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Thursday, August 11, 2011

Latency Periods Between Alcohol-Related Traffic Violations: Implications for Recidivism

Before October 1, 2002, Maryland's regulations for relicensing drivers with 2 recorded alcohol-related traffic violations distinguished between offenders with 5 or more years between their first and second violations and those with less than 5 years.

Our research examined whether this policy was supported by differential probabilities of recidivism and violation-free survival.

We compared recidivism rates and survival probabilities among the 2 latency subgroups and 2 control groups (first offenders and drivers with no previous alcohol-related traffic violation). Data were extracted from Maryland's driver record database and segregated files and analyzed by age quintiles using Cox proportional hazards models containing identifiers for risk factors, including prior violations. All drivers (N = 64,536) were matched on age quintile, gender, and month of offenders’ index violations. Effects of violation histories on survival and recidivism probabilities were measured by contrasts of regression coefficients.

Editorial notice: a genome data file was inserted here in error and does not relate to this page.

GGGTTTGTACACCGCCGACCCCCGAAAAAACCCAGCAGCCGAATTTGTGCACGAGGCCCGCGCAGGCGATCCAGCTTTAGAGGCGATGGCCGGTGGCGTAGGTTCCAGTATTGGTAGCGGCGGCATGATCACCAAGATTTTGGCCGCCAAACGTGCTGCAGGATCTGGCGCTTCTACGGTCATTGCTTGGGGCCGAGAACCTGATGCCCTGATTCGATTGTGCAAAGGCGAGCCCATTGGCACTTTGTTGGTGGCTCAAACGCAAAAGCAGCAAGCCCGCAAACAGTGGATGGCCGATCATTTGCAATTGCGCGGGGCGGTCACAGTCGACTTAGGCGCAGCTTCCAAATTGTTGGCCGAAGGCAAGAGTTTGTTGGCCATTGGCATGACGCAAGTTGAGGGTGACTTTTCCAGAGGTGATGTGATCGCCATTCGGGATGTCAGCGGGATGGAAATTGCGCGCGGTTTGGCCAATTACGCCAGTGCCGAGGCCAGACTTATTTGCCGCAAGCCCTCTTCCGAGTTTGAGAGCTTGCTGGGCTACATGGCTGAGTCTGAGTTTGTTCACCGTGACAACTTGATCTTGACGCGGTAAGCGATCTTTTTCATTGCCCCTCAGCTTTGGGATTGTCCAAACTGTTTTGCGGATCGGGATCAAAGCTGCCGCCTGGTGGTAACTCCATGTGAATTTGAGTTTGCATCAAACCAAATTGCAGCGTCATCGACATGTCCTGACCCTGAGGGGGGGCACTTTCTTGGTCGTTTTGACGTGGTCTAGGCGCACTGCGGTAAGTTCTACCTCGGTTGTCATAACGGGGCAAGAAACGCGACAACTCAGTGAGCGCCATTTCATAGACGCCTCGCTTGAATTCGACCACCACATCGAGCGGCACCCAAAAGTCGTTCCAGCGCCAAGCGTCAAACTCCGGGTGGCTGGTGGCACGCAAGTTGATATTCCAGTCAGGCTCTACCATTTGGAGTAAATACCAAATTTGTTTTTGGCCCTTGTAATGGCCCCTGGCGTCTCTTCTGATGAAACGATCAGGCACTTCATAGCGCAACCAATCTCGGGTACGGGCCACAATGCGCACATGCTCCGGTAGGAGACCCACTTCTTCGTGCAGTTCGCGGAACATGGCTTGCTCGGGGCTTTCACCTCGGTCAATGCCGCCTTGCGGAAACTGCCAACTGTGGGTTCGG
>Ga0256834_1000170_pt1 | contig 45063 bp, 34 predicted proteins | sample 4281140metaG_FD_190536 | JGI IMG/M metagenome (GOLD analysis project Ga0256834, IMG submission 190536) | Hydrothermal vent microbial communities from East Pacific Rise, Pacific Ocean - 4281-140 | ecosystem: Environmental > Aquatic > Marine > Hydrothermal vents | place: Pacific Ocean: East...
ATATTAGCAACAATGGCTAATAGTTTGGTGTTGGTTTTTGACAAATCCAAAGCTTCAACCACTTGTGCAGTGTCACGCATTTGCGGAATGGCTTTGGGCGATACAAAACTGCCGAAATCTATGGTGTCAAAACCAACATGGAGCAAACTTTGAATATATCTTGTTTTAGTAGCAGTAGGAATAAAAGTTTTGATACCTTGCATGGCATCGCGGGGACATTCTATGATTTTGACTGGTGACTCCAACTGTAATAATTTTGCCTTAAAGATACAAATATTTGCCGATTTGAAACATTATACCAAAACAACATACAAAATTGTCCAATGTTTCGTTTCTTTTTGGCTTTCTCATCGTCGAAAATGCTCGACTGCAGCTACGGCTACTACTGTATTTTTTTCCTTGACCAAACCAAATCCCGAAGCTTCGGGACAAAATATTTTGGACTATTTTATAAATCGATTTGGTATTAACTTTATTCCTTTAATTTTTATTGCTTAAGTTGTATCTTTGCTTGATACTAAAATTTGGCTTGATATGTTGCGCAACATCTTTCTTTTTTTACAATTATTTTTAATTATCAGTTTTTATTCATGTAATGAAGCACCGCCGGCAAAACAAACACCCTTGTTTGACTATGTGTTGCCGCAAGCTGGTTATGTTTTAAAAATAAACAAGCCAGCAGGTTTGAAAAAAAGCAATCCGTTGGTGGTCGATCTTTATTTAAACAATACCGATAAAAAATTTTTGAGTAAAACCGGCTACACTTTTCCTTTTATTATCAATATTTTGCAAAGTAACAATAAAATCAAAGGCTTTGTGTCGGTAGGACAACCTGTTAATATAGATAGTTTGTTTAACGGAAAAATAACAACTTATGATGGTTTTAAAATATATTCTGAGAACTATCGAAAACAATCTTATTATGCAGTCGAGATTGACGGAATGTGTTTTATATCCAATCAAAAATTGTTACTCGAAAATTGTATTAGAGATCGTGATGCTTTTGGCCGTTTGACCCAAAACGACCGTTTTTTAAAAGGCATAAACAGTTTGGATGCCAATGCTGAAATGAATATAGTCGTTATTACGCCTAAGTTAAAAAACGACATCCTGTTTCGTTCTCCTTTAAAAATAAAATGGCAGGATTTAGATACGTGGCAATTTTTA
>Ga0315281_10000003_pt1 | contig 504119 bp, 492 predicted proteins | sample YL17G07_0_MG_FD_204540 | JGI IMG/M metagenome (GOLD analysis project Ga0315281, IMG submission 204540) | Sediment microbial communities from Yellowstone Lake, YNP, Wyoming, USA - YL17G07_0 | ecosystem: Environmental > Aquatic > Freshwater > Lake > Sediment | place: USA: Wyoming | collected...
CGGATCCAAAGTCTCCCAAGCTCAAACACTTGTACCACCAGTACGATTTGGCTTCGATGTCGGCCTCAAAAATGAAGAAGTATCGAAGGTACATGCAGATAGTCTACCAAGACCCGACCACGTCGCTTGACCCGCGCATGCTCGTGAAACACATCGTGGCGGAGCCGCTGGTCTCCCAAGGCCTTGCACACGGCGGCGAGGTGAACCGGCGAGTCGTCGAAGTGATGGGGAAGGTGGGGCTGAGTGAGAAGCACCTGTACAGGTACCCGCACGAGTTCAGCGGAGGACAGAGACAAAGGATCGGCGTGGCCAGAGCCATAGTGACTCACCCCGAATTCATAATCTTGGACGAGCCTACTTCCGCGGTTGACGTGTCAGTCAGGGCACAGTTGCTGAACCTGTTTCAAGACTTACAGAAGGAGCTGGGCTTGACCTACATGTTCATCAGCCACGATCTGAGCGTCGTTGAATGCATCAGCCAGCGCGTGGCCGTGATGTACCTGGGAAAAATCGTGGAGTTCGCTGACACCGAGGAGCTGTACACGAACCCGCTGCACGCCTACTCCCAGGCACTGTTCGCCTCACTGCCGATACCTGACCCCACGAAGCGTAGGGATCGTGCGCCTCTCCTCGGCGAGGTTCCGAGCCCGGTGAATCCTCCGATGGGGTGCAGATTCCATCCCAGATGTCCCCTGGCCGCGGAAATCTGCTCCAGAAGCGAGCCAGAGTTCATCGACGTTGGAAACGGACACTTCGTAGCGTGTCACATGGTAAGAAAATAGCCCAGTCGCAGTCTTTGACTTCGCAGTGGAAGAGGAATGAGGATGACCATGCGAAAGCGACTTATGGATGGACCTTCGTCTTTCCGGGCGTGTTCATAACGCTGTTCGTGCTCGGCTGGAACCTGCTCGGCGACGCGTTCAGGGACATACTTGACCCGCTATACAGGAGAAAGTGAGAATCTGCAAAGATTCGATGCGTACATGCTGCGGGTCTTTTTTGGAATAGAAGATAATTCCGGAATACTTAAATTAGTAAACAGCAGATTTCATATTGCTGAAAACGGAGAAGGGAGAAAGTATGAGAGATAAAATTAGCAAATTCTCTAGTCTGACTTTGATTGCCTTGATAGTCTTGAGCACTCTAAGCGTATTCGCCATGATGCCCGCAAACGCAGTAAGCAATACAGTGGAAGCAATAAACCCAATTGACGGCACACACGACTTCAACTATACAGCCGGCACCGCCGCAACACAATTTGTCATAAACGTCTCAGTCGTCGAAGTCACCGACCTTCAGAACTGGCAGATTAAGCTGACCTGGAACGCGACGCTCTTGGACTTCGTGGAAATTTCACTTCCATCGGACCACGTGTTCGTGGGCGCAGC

Among second offenders, the shorter latency subgroup consistently had higher recidivism and lower violation-free survival than the longer latency subgroup, whose rates fell between those of first offenders and the shorter latency subgroup. Although highly significant, the subgroup differences were small and paled by comparison to differences between first and zero offenders in probability of a subsequent violation.

An earlier study that showed similar overall recidivism for these latency subgroups helped encourage Maryland to change its regulations governing license reinstatement. New regulations issued October 1, 2002, focused on 2 alcohol violations “during any period of time” where investigation indicated alcoholism or unaddressed alcohol problems. To obtain relicensure, these offenders could be required to enter or complete a lengthy certified alcohol treatment program. Our current results are consistent with these requirements. License reinstatement should be primarily guided by the extent of alcohol impairment, especially because both latency subgroups showed higher risks of recidivism than first offenders, who themselves had comparatively high risk.

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